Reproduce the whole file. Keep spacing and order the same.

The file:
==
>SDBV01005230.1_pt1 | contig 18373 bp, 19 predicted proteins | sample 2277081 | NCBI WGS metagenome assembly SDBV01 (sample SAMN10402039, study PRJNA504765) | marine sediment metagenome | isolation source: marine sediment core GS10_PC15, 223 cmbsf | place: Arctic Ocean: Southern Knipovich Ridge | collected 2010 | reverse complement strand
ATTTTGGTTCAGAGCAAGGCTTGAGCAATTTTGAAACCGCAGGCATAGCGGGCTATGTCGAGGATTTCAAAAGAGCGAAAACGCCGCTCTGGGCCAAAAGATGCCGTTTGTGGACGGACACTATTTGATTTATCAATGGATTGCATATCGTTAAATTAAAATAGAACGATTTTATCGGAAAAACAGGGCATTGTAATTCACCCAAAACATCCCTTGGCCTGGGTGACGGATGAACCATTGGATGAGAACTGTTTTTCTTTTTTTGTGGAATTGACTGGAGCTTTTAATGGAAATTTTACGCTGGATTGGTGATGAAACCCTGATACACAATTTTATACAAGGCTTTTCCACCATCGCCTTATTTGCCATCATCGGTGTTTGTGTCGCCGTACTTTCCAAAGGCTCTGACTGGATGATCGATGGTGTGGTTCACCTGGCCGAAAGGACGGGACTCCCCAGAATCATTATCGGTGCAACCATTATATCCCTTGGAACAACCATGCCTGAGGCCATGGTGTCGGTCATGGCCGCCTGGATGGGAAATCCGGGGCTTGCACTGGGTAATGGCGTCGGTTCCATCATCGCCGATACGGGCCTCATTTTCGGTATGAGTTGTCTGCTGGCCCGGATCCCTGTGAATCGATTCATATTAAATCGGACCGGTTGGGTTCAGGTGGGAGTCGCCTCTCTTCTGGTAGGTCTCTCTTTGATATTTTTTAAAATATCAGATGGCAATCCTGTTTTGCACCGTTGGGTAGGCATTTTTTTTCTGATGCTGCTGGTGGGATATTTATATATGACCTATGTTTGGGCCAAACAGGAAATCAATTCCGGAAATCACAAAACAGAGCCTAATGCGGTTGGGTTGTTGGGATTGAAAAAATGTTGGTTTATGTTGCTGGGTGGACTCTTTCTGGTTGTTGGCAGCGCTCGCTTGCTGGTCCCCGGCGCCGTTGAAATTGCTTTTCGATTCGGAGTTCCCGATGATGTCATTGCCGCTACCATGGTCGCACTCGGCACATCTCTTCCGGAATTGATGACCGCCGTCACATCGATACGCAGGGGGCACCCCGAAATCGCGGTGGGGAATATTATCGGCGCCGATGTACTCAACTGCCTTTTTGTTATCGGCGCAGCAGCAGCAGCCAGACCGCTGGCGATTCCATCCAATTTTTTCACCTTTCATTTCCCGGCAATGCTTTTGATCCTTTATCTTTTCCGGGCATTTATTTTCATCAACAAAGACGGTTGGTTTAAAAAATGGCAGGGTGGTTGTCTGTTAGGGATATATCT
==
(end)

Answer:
>SDBV01005230.1_pt1 | contig 18373 bp, 19 predicted proteins | sample 2277081 | NCBI WGS metagenome assembly SDBV01 (sample SAMN10402039, study PRJNA504765) | marine sediment metagenome | isolation source: marine sediment core GS10_PC15, 223 cmbsf | place: Arctic Ocean: Southern Knipovich Ridge | collected 2010 | reverse complement strand
ATTTTGGTTCAGAGCAAGGCTTGAGCAATTTTGAAACCGCAGGCATAGCGGGCTATGTCGAGGATTTCAAAAGAGCGAAAACGCCGCTCTGGGCCAAAAGATGCCGTTTGTGGACGGACACTATTTGATTTATCAATGGATTGCATATCGTTAAATTAAAATAGAACGATTTTATCGGAAAAACAGGGCATTGTAATTCACCCAAAACATCCCTTGGCCTGGGTGACGGATGAACCATTGGATGAGAACTGTTTTTCTTTTTTTGTGGAATTGACTGGAGCTTTTAATGGAAATTTTACGCTGGATTGGTGATGAAACCCTGATACACAATTTTATACAAGGCTTTTCCACCATCGCCTTATTTGCCATCATCGGTGTTTGTGTCGCCGTACTTTCCAAAGGCTCTGACTGGATGATCGATGGTGTGGTTCACCTGGCCGAAAGGACGGGACTCCCCAGAATCATTATCGGTGCAACCATTATATCCCTTGGAACAACCATGCCTGAGGCCATGGTGTCGGTCATGGCCGCCTGGATGGGAAATCCGGGGCTTGCACTGGGTAATGGCGTCGGTTCCATCATCGCCGATACGGGCCTCATTTTCGGTATGAGTTGTCTGCTGGCCCGGATCCCTGTGAATCGATTCATATTAAATCGGACCGGTTGGGTTCAGGTGGGAGTCGCCTCTCTTCTGGTAGGTCTCTCTTTGATATTTTTTAAAATATCAGATGGCAATCCTGTTTTGCACCGTTGGGTAGGCATTTTTTTTCTGATGCTGCTGGTGGGATATTTATATATGACCTATGTTTGGGCCAAACAGGAAATCAATTCCGGAAATCACAAAACAGAGCCTAATGCGGTTGGGTTGTTGGGATTGAAAAAATGTTGGTTTATGTTGCTGGGTGGACTCTTTCTGGTTGTTGGCAGCGCTCGCTTGCTGGTCCCCGGCGCCGTTGAAATTGCTTTTCGATTCGGAGTTCCCGATGATGTCATTGCCGCTACCATGGTCGCACTCGGCACATCTCTTCCGGAATTGATGACCGCCGTCACATCGATACGCAGGGGGCACCCCGAAATCGCGGTGGGGAATATTATCGGCGCCGATGTACTCAACTGCCTTTTTGTTATCGGCGCAGCAGCAGCAGCCAGACCGCTGGCGATTCCATCCAATTTTTTCACCTTTCATTTCCCGGCAATGCTTTTGATCCTTTATCTTTTCCGGGCATTTATTTTCATCAACAAAGACGGTTGGTTTAAAAAATGGCAGGGTGGTTGTCTGTTAGGGATATATCT